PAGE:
First, a brewing pot or kettle is where you brewing begins. This doesn't have to be huge and you may already own something you can use. A 16 quart stock pot will work just fine if you're working on a stovetop. A 16 quart pot will have a working volume of about 3.5 gallons at the most - "but wait" you say, "I'm making 5 gallons of beer!" Your brew on a stovetop will create a concentrated version of the finished beer that you'll top up to 5 gallons once you get it into the fermenter. This is an extremely common way to brew. It's where nearly everyone starts and many people brew like this for years and years. If you have the option to use a propane burner and work outside, go for it. If you have a burner and pot that you use for crawfish boils, frying turkey, etc, you're ahead of the game! Make sure your kettle is stainless steel and not aluminum - aluminum (which is reactive to the lower pH of a brewing beer) is dull and often has a brushed appearance, stainless steel will be shiny. A propane burner will let you get to a boil more quickly and you won't worry about making a mess in the kitchen. One caveat, a larger boil volume becomes more work to cool so you might still want your first brew to be in the kitchen while you become accustomed to the process.
Second, there's some essential gear that is necessary and then some little things that just make the whole process easier. We offer an all-in-one starter kit that has everything to get you off on the right foot. Are there cheaper kits out there? Sure, but frustration is not an ingredient that you want in your first couple of batches of beer. For 2 stage fermentation, which is recommended for the best results, our kit comes with a 6.5 gallon bucket, a carboy, plus all of the tools to care for your beer until it gets to the bottle - a hydrometer, thermometers, a long spoon, siphon, thieft/test jar, bottle brush, capper, bottle filler, and plenty of sanitizer.
Finally, this should be fun! Homebrewers everywhere know the name Charlie Papazian. He taught us to "relax, don't worry, have a homebrew!" This is likely a new hobby for you with unfamiliar processes, new gear, and new terminology, and it can be a little intimidating sometimes. But seriously, relax. Fermentation is a natural process and we're just steering it along the path where we want it to go with our ingredients. Cleaning and sanitizing are the most important things you can do to ensure a good beer. Without those two nothing else matters, but those aren't difficult so embrace them from day one. Then you can go on to explore the huge range of malts, hops, and yeasts that you'll be using for years to come, brewing beers that you haven't even heard of yet. You can do this.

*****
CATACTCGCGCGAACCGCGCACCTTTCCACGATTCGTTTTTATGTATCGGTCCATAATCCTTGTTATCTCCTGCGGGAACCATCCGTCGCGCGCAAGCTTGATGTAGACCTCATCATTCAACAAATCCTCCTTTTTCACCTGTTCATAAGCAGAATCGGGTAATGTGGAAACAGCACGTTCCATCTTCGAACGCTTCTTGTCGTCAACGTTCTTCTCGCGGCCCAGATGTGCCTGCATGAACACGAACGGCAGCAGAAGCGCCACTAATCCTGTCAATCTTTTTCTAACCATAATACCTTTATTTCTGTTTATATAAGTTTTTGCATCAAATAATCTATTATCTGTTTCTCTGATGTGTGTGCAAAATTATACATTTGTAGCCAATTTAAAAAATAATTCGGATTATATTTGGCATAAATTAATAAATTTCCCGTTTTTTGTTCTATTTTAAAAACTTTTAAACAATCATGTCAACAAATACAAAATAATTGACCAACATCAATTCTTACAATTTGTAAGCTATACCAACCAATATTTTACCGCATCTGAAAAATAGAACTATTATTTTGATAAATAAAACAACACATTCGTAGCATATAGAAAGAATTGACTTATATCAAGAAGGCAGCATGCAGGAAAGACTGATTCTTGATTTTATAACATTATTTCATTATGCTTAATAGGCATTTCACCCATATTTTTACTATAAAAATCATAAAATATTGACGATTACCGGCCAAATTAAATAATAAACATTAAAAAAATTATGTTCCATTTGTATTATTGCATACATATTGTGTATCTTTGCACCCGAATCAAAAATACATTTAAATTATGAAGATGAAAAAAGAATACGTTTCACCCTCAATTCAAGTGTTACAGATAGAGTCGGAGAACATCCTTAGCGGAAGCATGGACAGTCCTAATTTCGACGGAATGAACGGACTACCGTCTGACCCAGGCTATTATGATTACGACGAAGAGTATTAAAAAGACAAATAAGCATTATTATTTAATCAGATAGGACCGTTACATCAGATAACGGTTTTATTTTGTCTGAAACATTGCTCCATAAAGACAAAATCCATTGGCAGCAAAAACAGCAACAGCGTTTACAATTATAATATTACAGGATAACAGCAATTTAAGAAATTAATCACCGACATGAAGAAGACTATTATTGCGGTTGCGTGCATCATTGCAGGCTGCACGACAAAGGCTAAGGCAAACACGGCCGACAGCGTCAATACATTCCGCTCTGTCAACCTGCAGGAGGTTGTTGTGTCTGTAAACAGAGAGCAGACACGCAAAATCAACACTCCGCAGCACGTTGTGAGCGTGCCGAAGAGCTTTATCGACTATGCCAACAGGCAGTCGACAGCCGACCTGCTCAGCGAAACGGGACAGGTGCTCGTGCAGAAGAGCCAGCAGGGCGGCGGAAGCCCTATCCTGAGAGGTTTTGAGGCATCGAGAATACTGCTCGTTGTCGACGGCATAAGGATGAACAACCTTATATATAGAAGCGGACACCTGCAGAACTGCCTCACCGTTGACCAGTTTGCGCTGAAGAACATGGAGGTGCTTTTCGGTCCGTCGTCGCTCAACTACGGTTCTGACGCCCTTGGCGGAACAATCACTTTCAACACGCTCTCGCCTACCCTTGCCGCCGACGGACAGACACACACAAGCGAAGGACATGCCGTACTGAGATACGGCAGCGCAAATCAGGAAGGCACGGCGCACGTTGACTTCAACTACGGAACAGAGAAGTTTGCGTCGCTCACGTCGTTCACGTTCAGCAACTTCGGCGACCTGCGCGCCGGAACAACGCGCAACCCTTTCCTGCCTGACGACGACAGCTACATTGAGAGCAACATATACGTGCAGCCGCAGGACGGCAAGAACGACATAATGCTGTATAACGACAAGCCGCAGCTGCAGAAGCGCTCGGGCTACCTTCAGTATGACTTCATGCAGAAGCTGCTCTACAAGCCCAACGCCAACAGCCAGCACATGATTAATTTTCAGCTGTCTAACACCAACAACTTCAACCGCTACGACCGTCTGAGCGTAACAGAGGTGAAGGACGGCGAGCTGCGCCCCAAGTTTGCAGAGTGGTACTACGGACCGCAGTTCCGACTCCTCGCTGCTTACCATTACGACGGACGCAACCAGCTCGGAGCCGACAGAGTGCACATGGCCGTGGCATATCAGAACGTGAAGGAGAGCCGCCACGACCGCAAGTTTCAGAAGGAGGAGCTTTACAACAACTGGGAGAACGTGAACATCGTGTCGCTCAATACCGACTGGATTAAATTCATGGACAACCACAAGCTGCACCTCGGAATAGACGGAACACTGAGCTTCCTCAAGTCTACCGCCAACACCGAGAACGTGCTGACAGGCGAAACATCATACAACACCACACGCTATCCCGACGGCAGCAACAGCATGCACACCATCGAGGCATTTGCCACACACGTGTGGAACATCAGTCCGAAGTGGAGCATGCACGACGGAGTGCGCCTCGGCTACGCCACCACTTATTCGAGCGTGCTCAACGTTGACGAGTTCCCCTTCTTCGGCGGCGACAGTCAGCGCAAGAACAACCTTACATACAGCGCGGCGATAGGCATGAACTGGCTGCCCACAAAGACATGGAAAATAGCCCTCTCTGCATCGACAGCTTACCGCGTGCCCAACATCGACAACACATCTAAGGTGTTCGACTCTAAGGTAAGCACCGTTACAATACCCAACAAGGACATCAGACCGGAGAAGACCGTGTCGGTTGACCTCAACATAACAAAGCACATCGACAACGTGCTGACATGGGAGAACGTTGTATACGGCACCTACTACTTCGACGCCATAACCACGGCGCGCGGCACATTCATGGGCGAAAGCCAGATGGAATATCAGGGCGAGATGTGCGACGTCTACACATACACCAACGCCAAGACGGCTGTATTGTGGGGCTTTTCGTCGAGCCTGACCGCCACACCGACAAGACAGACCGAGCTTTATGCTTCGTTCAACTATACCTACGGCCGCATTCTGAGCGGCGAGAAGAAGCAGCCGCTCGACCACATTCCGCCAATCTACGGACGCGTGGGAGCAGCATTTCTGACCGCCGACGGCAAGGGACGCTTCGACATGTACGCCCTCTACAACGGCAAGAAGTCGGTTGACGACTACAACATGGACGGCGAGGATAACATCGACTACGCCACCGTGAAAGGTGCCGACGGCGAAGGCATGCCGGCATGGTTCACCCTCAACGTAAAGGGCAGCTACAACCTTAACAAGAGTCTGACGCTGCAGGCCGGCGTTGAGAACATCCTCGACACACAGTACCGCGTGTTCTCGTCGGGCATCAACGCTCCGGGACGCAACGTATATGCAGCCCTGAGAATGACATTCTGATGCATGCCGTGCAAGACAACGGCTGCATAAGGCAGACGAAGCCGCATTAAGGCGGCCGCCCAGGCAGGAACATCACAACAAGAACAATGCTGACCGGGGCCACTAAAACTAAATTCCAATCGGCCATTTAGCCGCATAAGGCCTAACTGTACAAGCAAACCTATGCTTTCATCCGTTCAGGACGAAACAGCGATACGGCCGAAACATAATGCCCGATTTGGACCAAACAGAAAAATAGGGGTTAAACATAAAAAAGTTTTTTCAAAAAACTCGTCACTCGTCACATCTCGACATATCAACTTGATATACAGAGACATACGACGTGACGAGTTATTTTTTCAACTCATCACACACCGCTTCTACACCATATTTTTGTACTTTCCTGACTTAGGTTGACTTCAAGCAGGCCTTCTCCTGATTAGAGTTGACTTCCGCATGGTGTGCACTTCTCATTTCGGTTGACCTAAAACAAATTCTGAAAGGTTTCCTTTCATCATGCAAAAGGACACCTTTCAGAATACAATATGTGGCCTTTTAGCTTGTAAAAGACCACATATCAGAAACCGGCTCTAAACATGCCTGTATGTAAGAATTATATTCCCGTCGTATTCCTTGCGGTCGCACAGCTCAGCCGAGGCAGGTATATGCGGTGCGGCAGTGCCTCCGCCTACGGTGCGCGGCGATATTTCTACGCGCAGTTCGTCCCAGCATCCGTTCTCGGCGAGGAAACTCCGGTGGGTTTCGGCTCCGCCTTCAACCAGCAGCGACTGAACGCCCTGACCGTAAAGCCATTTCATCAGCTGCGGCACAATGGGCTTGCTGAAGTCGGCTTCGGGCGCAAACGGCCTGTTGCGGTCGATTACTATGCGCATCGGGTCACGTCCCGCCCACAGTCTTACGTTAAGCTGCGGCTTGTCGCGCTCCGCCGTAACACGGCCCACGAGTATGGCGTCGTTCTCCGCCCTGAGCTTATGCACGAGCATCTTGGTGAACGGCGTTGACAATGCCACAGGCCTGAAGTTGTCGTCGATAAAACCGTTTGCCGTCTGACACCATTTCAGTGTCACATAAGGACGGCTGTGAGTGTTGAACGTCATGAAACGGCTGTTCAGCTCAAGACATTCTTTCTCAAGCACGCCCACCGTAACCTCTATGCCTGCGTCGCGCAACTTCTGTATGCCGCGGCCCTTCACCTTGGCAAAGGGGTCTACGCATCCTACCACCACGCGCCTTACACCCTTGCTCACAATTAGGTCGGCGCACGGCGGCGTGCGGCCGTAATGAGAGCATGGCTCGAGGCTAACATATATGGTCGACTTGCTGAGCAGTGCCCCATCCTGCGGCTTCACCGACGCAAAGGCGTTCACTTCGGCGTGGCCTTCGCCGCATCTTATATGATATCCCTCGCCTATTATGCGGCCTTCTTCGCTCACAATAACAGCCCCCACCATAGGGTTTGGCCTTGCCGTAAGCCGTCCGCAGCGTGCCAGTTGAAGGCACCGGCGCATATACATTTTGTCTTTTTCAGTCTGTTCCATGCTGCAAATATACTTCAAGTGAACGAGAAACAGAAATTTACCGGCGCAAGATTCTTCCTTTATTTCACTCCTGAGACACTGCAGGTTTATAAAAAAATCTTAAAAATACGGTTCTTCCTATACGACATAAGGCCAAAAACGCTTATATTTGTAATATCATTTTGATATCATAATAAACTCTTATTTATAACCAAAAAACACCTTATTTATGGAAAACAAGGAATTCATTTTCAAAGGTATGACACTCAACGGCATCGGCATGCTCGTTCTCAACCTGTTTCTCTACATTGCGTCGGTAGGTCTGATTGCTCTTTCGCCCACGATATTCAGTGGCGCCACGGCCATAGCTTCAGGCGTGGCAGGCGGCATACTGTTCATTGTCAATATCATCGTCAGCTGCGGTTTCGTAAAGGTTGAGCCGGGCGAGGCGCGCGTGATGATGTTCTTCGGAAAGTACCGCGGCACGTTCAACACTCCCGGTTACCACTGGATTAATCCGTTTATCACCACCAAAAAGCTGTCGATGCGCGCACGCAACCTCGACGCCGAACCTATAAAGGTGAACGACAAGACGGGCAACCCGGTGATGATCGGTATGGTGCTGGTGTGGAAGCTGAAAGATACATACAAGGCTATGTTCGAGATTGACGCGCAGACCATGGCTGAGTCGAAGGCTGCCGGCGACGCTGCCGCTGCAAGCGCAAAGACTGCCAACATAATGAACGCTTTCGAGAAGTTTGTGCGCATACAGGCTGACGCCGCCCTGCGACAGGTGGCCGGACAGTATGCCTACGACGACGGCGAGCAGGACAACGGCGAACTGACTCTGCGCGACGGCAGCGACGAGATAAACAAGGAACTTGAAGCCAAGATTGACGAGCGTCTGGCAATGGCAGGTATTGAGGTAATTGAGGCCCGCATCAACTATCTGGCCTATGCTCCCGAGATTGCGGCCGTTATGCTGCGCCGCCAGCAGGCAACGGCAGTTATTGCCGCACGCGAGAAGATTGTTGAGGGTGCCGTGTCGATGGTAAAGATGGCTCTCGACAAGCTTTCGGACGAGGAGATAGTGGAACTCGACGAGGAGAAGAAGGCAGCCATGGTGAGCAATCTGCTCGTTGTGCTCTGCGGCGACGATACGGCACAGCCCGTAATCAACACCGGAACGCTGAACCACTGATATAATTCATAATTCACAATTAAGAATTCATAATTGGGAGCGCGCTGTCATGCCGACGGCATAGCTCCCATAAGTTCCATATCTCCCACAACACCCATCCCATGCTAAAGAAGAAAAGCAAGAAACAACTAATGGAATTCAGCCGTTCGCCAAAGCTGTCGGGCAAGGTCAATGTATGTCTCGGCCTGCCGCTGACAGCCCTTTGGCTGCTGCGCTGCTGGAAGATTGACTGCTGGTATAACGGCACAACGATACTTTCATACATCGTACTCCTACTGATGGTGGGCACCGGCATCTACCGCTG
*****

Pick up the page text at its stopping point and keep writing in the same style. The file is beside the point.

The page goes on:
I get it. You've been looking into the costs to get started and since you aren't sure that you're going to enjoy this you're a little hesitant to pull the trigger and brew 5 gallons. Here's why you should: The one gallon kits sold in department stores and malls around the holidays might look like a fun gift and a cheaper way to try out brewing, but there are hidden costs with these kits. First, it's just as much work to brew one gallon as it is to brew 5 gallons - at the end of a month you'll probably want to have more than 9-10 bottles of beer to enjoy and share with friends and family, but that's all you'll have. Second, there's no wiggle room for errors. The fermentation temperature is hard to hold steady in a smaller volume than it is in a larger volume. Daily and nightly swings become a significant hazard. And should you have a blowoff where a vigorous fermentation causes you to lose some beer through an airlock or blowoff tube, well, you don't have much to spare. Third, when it comes to having beer to spare, you don't have the volume to pull samples for performing a gravity test during or at the end of your brew prior to bottling. Floating a hydrometer requires a sample large enough to fill a test jar at least a third of the way, and that's a good portion of your one gallon batch. Fourth, bottling your beer from a one gallon jug takes some real practice to develop a process that keeps you from spilling and/or getting frustrated. One of the biggest barriers to your brewing hobby is frustration with a process and that's exactly what I'm trying to eliminate. Finally, let's assume that you pull off the one gallon kit, you love it, and you want to scale up. None of the gear from that one gallon equipment will be very useful in brewing 5 gallons - you'll have to start again and get everything new apart from the smallest, cheapest things like airlocks. That's not saving money! Oh and if you're worried that the 5 gallon batch will end up being something that you won't like? Well, that's where I or another experienced brewer can come in. I won't let you get a recipe that's too big or complicated and we'll make sure that it's a beer style that you already like. Will you be brewing Revolver Blood and Honey? No, but you can brew something that's related to it that you'll love!